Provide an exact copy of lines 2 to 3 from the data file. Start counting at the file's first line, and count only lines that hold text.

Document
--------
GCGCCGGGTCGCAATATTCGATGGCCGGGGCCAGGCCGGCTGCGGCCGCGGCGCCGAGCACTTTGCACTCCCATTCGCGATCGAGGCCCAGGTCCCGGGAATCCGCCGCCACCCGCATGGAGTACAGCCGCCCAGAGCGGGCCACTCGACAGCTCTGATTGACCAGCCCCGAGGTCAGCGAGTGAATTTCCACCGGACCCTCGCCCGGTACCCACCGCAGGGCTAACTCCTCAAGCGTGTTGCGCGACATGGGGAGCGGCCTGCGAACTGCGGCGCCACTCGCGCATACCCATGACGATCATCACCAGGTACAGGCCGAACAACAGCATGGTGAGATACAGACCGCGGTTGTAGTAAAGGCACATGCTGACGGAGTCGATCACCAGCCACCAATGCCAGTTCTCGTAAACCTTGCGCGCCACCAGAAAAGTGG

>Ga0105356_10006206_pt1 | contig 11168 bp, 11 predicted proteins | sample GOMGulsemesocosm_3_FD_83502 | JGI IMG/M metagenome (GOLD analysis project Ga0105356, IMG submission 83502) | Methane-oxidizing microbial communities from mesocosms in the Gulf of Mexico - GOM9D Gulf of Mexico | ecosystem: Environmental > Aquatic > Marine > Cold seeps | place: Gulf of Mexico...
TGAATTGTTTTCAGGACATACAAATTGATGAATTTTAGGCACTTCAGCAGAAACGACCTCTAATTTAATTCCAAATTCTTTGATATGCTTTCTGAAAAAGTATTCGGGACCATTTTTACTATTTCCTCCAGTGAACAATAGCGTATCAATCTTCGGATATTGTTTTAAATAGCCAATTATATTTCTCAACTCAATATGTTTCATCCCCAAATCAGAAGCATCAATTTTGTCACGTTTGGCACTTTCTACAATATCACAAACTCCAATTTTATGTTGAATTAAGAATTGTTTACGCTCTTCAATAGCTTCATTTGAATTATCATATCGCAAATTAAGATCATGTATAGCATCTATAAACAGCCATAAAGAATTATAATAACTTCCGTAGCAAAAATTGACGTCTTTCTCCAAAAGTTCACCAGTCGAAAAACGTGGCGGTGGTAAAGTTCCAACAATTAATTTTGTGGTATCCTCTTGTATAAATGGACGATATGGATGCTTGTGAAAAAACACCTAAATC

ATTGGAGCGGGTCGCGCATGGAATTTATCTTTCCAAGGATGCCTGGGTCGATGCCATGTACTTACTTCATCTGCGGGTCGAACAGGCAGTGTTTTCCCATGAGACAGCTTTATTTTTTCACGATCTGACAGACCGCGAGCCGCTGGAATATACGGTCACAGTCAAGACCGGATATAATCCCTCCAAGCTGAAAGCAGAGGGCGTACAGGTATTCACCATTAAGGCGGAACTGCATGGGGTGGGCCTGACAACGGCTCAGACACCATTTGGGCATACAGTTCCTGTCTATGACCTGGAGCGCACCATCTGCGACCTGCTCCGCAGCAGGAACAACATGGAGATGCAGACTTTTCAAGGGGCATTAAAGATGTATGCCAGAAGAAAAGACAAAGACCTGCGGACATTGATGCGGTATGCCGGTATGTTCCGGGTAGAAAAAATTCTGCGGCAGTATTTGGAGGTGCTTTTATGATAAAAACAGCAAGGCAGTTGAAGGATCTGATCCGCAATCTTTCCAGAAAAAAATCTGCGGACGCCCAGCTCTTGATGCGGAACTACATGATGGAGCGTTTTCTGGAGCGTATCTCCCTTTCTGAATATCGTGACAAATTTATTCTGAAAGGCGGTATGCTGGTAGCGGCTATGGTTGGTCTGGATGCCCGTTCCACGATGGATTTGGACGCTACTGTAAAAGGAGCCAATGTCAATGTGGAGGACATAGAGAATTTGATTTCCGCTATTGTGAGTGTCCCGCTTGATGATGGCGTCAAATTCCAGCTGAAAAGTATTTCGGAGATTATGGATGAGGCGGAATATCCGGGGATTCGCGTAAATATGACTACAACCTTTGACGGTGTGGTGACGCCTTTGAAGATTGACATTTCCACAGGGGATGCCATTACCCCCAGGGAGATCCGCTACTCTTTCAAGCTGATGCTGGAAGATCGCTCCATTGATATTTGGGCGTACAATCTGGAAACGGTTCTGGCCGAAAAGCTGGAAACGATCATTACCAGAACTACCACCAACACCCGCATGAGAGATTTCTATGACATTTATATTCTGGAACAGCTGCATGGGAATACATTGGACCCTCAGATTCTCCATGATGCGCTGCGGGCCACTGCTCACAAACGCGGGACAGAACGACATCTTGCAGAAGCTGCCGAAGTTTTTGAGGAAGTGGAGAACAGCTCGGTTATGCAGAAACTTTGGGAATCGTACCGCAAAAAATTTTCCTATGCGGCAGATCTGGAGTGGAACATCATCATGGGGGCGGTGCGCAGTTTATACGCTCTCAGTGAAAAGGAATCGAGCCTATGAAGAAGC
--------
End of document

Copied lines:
>Ga0105356_10006206_pt1 | contig 11168 bp, 11 predicted proteins | sample GOMGulsemesocosm_3_FD_83502 | JGI IMG/M metagenome (GOLD analysis project Ga0105356, IMG submission 83502) | Methane-oxidizing microbial communities from mesocosms in the Gulf of Mexico - GOM9D Gulf of Mexico | ecosystem: Environmental > Aquatic > Marine > Cold seeps | place: Gulf of Mexico...
TGAATTGTTTTCAGGACATACAAATTGATGAATTTTAGGCACTTCAGCAGAAACGACCTCTAATTTAATTCCAAATTCTTTGATATGCTTTCTGAAAAAGTATTCGGGACCATTTTTACTATTTCCTCCAGTGAACAATAGCGTATCAATCTTCGGATATTGTTTTAAATAGCCAATTATATTTCTCAACTCAATATGTTTCATCCCCAAATCAGAAGCATCAATTTTGTCACGTTTGGCACTTTCTACAATATCACAAACTCCAATTTTATGTTGAATTAAGAATTGTTTACGCTCTTCAATAGCTTCATTTGAATTATCATATCGCAAATTAAGATCATGTATAGCATCTATAAACAGCCATAAAGAATTATAATAACTTCCGTAGCAAAAATTGACGTCTTTCTCCAAAAGTTCACCAGTCGAAAAACGTGGCGGTGGTAAAGTTCCAACAATTAATTTTGTGGTATCCTCTTGTATAAATGGACGATATGGATGCTTGTGAAAAAACACCTAAATC